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Nano-Material Armor

Improved nano-properties include reduced weight, higher strength, increased durability, increased reactivity, and the ability to vary or "tune" certain properties. These properties allow for great potential when it comes to reducing the weight of Soldier equipment and improving lethality and survivability.

In 2005 the Israeli company ApNano was working on an application of their technology to shielding and protection. In research lead by Prof. Yan Qiu Zhu of the School of Mechanical, Materials and Manufacturing Engineering at the University of Nottingham, England, a sample of the ApNano material was subjected to severe shocks generated by a steel projectile traveling at velocities of up to 1.5 km/second. The material withstood the shock pressures generated by the impacts of up to 250 tons per square centimeter. This is approximately equivalent to dropping four diesel locomotives onto an area the size of ones fingernail. During the test the material proved to be so strong that after the impact the samples remained essentially identical compared to the original material. Additionally, a recent study by Prof. J. M. Martin from Ecole Centrale de Lyon in France tested the new material under isostatic pressure and found it to be stable up to at least 350 tons/cm2.

Fullerenes are a new form of carbon, other forms being diamond, graphite and coal. They are molecules composed entirely of carbon, taking the form of a hollow sphere, ellipsoid, or tube. Spherical fullerenes are sometimes called buckyballs, while cylindrical fullerenes are called buckytubes or nanotubes. Buckyballs are named after R. Buckminster Fuller, architect of the geodesic dome that he designed for the 1967 Montreal World Exhibition. IF materials are Fullerene-like materials but instead of being composed out of carbon they can be created from various other inorganic elements.

Tungsten Disulfide (WS2), in contrast to organic Fullerenes, is easier and much less expensive to produce, is chemically stable and is less reactive and consequently less flammable. Organic Fullerenes are also considered to be highly toxic while IF materials have been tested extensively and deemed safe. Tungsten Disulfide is relatively heavy and for that reason ApNano experimented with other materials such as Titanium Disulfide which is at least four times lighter and is expected to perform even better than Tungsten Disulfide against shock waves.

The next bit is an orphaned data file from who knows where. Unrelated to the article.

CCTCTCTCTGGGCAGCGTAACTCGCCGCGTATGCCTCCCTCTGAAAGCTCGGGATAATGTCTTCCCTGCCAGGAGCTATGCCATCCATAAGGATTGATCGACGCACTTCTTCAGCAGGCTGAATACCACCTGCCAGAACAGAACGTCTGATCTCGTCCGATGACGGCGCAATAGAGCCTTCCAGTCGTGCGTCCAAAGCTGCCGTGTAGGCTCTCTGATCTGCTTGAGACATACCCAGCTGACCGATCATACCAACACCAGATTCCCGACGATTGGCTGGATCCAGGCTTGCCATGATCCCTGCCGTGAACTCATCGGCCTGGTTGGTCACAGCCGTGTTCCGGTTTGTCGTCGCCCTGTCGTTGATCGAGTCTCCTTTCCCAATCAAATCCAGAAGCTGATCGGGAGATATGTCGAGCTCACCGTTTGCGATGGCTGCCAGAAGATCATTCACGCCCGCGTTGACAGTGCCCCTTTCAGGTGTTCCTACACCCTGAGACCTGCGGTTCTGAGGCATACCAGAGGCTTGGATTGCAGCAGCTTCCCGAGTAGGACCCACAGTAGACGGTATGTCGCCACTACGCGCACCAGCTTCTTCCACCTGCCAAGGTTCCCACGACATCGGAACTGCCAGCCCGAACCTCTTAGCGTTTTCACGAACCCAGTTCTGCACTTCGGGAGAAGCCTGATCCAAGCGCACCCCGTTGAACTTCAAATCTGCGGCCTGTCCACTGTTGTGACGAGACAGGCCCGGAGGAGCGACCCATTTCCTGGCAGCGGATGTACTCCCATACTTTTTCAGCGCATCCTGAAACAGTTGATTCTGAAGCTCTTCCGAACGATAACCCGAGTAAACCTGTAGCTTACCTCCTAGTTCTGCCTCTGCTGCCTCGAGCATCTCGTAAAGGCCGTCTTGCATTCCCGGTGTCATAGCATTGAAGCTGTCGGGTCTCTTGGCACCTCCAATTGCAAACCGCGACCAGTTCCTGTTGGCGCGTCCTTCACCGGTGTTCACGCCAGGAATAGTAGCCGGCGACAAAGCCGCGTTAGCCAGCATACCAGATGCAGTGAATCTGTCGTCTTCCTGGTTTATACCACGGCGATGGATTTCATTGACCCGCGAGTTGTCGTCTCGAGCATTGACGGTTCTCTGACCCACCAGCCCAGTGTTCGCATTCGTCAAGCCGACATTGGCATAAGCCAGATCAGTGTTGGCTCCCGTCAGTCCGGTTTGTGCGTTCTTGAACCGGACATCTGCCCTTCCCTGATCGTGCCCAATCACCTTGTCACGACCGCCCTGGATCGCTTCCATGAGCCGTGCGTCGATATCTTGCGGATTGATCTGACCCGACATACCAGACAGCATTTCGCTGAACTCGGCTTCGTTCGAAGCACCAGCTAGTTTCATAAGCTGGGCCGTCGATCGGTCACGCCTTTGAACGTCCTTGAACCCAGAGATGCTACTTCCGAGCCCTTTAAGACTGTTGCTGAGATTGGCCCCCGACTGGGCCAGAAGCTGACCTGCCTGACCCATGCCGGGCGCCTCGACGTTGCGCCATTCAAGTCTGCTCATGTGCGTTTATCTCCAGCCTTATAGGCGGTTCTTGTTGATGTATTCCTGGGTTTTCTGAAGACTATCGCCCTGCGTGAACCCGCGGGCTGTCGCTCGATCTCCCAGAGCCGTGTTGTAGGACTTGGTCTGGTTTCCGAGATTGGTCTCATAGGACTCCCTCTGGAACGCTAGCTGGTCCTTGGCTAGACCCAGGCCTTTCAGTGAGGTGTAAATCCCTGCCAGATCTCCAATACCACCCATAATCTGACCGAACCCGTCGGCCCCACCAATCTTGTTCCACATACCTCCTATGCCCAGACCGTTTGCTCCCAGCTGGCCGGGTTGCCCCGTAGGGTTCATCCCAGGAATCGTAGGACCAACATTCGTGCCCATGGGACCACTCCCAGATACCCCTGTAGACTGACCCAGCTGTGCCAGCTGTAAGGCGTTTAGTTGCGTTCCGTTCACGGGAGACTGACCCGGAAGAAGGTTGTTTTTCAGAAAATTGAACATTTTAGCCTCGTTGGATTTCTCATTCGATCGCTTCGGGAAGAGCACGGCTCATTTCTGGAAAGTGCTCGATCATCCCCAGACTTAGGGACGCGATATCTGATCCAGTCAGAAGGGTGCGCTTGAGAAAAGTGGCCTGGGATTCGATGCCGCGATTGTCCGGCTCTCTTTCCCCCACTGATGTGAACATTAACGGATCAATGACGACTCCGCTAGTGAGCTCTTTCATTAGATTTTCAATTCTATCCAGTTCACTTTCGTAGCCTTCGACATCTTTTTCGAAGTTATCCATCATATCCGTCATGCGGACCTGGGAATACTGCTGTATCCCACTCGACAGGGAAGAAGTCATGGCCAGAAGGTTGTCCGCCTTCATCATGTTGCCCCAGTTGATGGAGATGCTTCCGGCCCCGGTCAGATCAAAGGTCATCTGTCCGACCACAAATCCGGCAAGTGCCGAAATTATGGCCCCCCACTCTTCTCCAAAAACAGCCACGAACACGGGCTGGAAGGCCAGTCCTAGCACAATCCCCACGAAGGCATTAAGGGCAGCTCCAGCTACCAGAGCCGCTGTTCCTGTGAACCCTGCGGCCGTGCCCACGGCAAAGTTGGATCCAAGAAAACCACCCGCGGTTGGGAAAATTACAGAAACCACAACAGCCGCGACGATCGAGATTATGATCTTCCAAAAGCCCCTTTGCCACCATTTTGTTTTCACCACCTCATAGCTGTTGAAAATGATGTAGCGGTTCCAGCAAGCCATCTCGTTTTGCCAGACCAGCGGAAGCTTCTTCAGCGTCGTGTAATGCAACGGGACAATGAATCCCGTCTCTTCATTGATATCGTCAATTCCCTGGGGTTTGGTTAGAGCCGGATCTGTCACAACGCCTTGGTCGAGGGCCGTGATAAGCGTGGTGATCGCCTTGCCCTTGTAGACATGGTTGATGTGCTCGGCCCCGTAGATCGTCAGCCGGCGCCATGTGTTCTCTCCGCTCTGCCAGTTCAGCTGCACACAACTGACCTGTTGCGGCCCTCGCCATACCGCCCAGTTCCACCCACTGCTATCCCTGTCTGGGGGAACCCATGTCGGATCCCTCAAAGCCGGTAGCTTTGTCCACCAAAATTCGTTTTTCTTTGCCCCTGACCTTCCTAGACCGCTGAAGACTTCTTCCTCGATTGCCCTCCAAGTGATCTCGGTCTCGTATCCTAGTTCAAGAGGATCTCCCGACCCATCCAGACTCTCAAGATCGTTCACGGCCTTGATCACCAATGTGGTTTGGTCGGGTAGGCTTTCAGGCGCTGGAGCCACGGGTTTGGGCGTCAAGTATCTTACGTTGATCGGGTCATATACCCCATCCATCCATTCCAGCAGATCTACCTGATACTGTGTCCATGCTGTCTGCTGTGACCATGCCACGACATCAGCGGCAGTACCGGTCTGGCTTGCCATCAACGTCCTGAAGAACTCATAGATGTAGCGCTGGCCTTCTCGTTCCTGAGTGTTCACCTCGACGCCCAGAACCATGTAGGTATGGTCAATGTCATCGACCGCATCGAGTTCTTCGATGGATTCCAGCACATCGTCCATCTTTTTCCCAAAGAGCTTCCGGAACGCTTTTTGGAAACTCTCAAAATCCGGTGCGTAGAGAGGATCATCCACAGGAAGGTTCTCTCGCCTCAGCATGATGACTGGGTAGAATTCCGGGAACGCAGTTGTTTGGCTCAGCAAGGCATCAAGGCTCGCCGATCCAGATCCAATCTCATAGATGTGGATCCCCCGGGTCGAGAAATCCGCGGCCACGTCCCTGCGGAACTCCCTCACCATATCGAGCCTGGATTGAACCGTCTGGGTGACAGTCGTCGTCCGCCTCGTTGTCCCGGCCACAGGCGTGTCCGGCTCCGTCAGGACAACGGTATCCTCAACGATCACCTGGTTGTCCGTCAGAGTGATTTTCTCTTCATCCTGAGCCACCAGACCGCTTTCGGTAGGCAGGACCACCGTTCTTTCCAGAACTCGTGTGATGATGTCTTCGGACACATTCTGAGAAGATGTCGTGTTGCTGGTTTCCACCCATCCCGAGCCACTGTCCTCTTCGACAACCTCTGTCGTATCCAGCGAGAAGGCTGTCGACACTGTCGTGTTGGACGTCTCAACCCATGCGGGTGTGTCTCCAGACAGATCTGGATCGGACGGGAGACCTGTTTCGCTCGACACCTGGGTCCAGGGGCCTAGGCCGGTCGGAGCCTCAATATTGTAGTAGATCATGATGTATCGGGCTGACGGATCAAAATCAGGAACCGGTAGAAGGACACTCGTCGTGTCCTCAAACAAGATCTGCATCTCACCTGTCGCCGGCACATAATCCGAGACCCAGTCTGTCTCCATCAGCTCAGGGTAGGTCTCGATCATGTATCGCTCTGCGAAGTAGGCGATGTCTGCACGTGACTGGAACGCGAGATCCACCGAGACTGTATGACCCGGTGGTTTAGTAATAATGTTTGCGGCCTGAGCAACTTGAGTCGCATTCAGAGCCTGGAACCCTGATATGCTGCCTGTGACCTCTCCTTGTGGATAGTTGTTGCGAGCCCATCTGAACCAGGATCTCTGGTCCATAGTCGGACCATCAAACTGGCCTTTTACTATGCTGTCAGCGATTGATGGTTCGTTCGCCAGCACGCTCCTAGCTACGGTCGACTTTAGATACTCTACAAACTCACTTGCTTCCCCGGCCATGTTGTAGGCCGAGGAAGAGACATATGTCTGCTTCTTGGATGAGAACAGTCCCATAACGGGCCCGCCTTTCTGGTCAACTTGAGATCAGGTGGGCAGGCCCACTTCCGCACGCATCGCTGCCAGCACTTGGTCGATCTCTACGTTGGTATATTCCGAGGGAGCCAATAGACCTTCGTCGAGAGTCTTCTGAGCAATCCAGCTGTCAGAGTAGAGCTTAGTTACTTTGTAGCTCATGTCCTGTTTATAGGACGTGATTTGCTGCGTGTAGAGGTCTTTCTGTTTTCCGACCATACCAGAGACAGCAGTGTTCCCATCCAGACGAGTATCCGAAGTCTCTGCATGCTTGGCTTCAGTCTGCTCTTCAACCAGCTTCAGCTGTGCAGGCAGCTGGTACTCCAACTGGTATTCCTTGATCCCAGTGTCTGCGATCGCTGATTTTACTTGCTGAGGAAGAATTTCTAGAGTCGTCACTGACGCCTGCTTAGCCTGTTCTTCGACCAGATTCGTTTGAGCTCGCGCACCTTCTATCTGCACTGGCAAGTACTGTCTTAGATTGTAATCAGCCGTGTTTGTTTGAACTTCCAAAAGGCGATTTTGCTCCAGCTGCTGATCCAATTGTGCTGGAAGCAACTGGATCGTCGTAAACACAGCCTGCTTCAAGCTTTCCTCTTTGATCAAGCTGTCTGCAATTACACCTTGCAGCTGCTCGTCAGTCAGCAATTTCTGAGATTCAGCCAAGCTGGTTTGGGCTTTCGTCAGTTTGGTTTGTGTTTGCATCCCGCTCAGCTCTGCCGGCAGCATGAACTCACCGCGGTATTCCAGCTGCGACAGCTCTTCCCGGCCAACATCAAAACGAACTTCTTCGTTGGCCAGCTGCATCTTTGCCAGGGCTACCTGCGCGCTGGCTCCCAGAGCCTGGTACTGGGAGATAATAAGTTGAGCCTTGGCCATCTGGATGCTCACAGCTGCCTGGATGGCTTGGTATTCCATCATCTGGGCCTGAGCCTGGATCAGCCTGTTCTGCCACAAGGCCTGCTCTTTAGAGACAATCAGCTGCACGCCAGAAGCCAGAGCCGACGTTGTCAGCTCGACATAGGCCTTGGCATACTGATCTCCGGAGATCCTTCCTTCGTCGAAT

One of the most interesting new IF properties discovered by ApNano is its extremely high degree of shock absorbing ability. Shock absorbing materials are commonly used in impact resistant applications such as ballistic protection personal body armor, bullet proof vests, vehicle armor, shields, helmets, and protective enclosures. The new Tungsten based IF material has up to twice the strength of the best impact resistant materials currently used in protective armor applications such as boron carbide and silicon carbide, and are over 5 times stronger than steel.

In 2016 a group of Army inventors received patent 9,211,586 for designing a new nanocomposite as well as developing a method to manufacture it. A non-faceted nanoparticle reinforced metal matrix composite have increased ductility, while maintaining strength. In particular, a non-faceted nanoparticle reinforced metal matrix composite may be comprised of spherical or ellipsoidal shaped (non-faceted) nanoparticles comprising one or more of boron carbide, titanium diboride, silicon nitride, alumina and boron nitride, and a nanostructured matrix composite comprised of one or more metals and/or metal alloys.

The well-established Hall Petch relationship states that as the grain size in a material decreases, the strength increases. Unfortunately, as the strength increases, the ductility decreases. This is what is known as an inverse relationship one goes up, the other down like a lever. The innovation incorporated boron carbide nanopowder into a nanomaterial as a reinforcing, or strengthening, phase along with some coarse grained material, which enhanced the ductility. The simultaneous addition of these materials to the already nano-structured aluminum led to substantial increases in strength, while maintaining ductility. The new nanocomposite is comprised of non-faceted nanoparticles reinforcing a nanostructured metal matrix. This means that instead of having a large particle with many flat surfaces, similar to a gemstone, the submicron particle portrays a spherical surface that is surrounded by aluminum. The nanocomposite also has a much smaller grain size than what is currently used. For instance, Small Armor Protective Inserts, ceramic plates that are used in items like body armor, are typically more than 10 microns in grain size. As a result, this new nanocomposite solves an ongoing challenge with nanostructured materials: the loss of ductility, when the material can deform without breaking.

For the warfighter, this means that engineers and scientists could reduce the weight of current vehicular armor materials by using a less dense ceramic material. The average Soldier wears about 37 pounds of ceramic armor on his or her body. The teams new nanocomposite could potentially help to bring that number down below 30 pounds at a minimum.

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